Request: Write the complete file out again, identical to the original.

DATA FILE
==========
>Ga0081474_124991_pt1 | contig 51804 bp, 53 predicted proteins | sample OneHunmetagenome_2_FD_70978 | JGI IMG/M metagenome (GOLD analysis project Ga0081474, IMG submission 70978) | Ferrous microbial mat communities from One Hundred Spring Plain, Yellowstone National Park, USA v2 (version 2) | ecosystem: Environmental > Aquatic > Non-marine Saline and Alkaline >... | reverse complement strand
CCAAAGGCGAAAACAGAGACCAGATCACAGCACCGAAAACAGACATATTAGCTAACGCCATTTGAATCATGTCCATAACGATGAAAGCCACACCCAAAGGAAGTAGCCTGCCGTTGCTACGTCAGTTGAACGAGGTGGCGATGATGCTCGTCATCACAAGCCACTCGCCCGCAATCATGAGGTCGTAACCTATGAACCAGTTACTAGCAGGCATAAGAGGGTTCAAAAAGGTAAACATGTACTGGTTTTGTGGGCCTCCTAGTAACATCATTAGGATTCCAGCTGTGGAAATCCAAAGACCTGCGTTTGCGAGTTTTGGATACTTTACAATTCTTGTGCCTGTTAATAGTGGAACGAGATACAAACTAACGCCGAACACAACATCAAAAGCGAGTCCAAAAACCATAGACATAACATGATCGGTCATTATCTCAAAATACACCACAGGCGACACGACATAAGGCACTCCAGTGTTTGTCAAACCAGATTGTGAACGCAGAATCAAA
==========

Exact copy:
>Ga0081474_124991_pt1 | contig 51804 bp, 53 predicted proteins | sample OneHunmetagenome_2_FD_70978 | JGI IMG/M metagenome (GOLD analysis project Ga0081474, IMG submission 70978) | Ferrous microbial mat communities from One Hundred Spring Plain, Yellowstone National Park, USA v2 (version 2) | ecosystem: Environmental > Aquatic > Non-marine Saline and Alkaline >... | reverse complement strand
CCAAAGGCGAAAACAGAGACCAGATCACAGCACCGAAAACAGACATATTAGCTAACGCCATTTGAATCATGTCCATAACGATGAAAGCCACACCCAAAGGAAGTAGCCTGCCGTTGCTACGTCAGTTGAACGAGGTGGCGATGATGCTCGTCATCACAAGCCACTCGCCCGCAATCATGAGGTCGTAACCTATGAACCAGTTACTAGCAGGCATAAGAGGGTTCAAAAAGGTAAACATGTACTGGTTTTGTGGGCCTCCTAGTAACATCATTAGGATTCCAGCTGTGGAAATCCAAAGACCTGCGTTTGCGAGTTTTGGATACTTTACAATTCTTGTGCCTGTTAATAGTGGAACGAGATACAAACTAACGCCGAACACAACATCAAAAGCGAGTCCAAAAACCATAGACATAACATGATCGGTCATTATCTCAAAATACACCACAGGCGACACGACATAAGGCACTCCAGTGTTTGTCAAACCAGATTGTGAACGCAGAATCAAA